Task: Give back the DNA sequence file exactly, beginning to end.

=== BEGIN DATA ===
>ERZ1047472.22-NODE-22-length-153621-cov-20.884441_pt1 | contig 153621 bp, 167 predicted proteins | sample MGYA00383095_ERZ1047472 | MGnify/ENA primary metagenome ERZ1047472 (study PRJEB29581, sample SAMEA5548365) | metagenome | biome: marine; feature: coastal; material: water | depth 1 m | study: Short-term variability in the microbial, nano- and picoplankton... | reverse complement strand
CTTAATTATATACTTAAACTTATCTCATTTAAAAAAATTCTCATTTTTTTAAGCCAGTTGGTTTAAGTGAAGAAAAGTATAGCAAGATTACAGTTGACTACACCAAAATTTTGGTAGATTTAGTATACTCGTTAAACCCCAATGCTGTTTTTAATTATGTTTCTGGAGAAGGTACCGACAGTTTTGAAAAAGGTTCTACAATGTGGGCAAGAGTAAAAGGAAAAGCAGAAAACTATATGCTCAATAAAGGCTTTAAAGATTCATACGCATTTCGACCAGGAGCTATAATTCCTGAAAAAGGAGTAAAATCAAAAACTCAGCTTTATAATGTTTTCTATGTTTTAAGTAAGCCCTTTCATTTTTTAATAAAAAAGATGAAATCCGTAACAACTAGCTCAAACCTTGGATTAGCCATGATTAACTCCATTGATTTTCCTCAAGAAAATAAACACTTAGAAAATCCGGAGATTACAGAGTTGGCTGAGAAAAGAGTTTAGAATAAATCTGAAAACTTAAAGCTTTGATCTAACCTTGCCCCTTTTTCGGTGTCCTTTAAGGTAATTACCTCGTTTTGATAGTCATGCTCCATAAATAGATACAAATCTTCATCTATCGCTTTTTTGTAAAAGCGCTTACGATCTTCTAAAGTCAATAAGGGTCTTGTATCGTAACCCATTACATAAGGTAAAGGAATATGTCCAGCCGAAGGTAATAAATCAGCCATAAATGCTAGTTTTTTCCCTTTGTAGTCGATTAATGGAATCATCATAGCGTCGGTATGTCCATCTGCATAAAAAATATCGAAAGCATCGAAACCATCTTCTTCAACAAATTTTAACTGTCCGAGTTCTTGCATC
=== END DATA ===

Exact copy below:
>ERZ1047472.22-NODE-22-length-153621-cov-20.884441_pt1 | contig 153621 bp, 167 predicted proteins | sample MGYA00383095_ERZ1047472 | MGnify/ENA primary metagenome ERZ1047472 (study PRJEB29581, sample SAMEA5548365) | metagenome | biome: marine; feature: coastal; material: water | depth 1 m | study: Short-term variability in the microbial, nano- and picoplankton... | reverse complement strand
CTTAATTATATACTTAAACTTATCTCATTTAAAAAAATTCTCATTTTTTTAAGCCAGTTGGTTTAAGTGAAGAAAAGTATAGCAAGATTACAGTTGACTACACCAAAATTTTGGTAGATTTAGTATACTCGTTAAACCCCAATGCTGTTTTTAATTATGTTTCTGGAGAAGGTACCGACAGTTTTGAAAAAGGTTCTACAATGTGGGCAAGAGTAAAAGGAAAAGCAGAAAACTATATGCTCAATAAAGGCTTTAAAGATTCATACGCATTTCGACCAGGAGCTATAATTCCTGAAAAAGGAGTAAAATCAAAAACTCAGCTTTATAATGTTTTCTATGTTTTAAGTAAGCCCTTTCATTTTTTAATAAAAAAGATGAAATCCGTAACAACTAGCTCAAACCTTGGATTAGCCATGATTAACTCCATTGATTTTCCTCAAGAAAATAAACACTTAGAAAATCCGGAGATTACAGAGTTGGCTGAGAAAAGAGTTTAGAATAAATCTGAAAACTTAAAGCTTTGATCTAACCTTGCCCCTTTTTCGGTGTCCTTTAAGGTAATTACCTCGTTTTGATAGTCATGCTCCATAAATAGATACAAATCTTCATCTATCGCTTTTTTGTAAAAGCGCTTACGATCTTCTAAAGTCAATAAGGGTCTTGTATCGTAACCCATTACATAAGGTAAAGGAATATGTCCAGCCGAAGGTAATAAATCAGCCATAAATGCTAGTTTTTTCCCTTTGTAGTCGATTAATGGAATCATCATAGCGTCGGTATGTCCATCTGCATAAAAAATATCGAAAGCATCGAAACCATCTTCTTCAACAAATTTTAACTGTCCGAGTTCTTGCATC